James N. Mattis, a retired General of the Marine Corps who served more than 41 years in billets ranging from an infantry platoon commander to the Commanding General of the United States’ Central Command, said rules were not a problem.
“(Rules of Engagement) never reduced my ability to have troops engage and kill our enemies even as we did our best to avoid casualties among the innocent or non-combatants,” said Mattis, who led service members in battles such as Operation Phantom Fury, the largest urban battle since Hue City, Vietnam in 1968. The battle involved more than 13,000 coalition troops and was an assault on the city of Falluja in 2004.
Throughout his time in uniform, Mattis arguably became the most revered Marine General of his time, personally developing the majority of standard operating procedures for counterinsurgency operations and rules of engagement. He urged troops he led to not show anger or disgust toward civilians and repeatedly preached restraint as one of the keys to defeating an insurgency. One of his popularized mottos is “no better friend, no worse enemy” and to this day is not shy about combat being “a hell of a hoot.”
For Mattis, one of the most outspoken and politically controversial generals of his time, the key to success in a counterinsurgency and keeping civilian casualties to a minimum lies with every individual on the battlefield.
“For Lieutenants taking command of their first platoons, I’d recommend that they listen acutely to their (enlisted troops), and only then make decisions based on their training and education in carrying out their seniors’ intent.”
REPURPOSING OLD COMFORTS
Heath isn’t going back to war with a new lieutenant. It has been years since he last fired his issued rifle. His uniforms now hang in his bedroom above his garage and are a constant reminder of the life he lived. When he closes his bedroom door and goes downstairs to work, he can be found bent over his workbench – a repurposed aluminum explosives crate perched atop wooden legs – where he turns the tools of war into unique works of art.
Working inside of his garage, applying Cerakote is a process that calms him and allows him to focus on creating things with his bare hands, instead of destroying them. Heath jokes that he “just makes pretty guns,” but he has applied Louis Vuitton logos to pistols, designed camouflage graphics by hand for rifles, and coated shotguns in a wide array of colors and patterns. Despite his success, when he deals with most customers about his intricate ceramic coatings, he doesn’t tell them he’s a veteran. Unless they tell him they were an infantryman, first.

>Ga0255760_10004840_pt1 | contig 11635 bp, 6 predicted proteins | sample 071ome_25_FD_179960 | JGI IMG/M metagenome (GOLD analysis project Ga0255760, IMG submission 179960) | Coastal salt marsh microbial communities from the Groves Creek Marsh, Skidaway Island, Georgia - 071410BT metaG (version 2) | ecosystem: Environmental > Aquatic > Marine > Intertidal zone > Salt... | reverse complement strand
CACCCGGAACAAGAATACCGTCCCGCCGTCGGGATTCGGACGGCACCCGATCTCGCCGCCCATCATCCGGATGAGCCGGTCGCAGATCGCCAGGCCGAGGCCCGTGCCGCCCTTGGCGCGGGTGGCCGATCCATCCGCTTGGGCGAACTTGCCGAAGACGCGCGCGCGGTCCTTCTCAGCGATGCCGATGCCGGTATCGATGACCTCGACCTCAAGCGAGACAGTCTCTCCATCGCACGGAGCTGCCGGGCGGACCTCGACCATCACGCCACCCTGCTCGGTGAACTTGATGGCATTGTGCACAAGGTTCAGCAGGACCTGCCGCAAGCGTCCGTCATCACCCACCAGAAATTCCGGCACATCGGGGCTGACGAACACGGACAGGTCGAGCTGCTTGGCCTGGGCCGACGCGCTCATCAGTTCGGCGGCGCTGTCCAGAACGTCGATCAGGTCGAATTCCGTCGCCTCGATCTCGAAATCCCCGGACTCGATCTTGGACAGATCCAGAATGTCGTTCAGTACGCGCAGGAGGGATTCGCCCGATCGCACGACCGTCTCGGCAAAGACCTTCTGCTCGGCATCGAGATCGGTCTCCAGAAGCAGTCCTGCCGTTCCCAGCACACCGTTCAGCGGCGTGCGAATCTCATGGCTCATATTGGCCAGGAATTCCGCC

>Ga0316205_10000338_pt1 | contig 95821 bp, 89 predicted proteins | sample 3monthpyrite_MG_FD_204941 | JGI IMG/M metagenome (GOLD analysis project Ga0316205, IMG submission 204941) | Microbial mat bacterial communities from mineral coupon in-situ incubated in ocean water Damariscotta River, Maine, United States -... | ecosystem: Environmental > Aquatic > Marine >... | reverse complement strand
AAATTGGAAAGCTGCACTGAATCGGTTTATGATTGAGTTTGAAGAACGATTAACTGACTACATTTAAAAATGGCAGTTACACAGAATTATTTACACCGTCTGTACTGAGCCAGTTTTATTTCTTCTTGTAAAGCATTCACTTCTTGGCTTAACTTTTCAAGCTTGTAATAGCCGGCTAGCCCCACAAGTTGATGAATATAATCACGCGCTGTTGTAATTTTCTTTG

It’s a topic he avoids, he said, because he feels the public perpetually convicts people of war crimes, not by a jury of their peers, but by uninformed opinions. Condemnation comes with a weight, he said. And that public criticism is why he doesn’t discuss war.
Heath, who fought in the Battle of Marjah during his 2011 deployment to Afghanistan and was awarded the Purple Heart after being wounded in combat, believes that is the real problem. Even after veterans come home, they face not just the media, but neighbors and friends who have already imagined how they might have conducted themselves in war. War is about bringing your men home, Heath said.
“Yeah, we blow away entire families and we destroy people’s homes, but shit happens. It’s war. You can’t make it pretty.”
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Natalie Schachar is a journalist currently living in Los Angeles. Her work has been published by the Los Angeles Times, Al Jazeera, and Tablet Magazine.
Thomas James Brennan is the founder of The War Horse. He is working on a book, “Shooting Ghosts,” about the psychological costs of war, to be published in 2017 by the Viking imprint of Penguin/Random House. He was a sergeant in the Marine Corps and served in Iraq and Afghanistan with the First Battalion, Eighth Marines. He was awarded a Purple Heart and is the recipient of a 203 Dart Center honorable mention and the 2014 American Legion Fourth Estate Award. Thomas matriculated from Columbia University as a Stabile Investigative Journalism Fellow.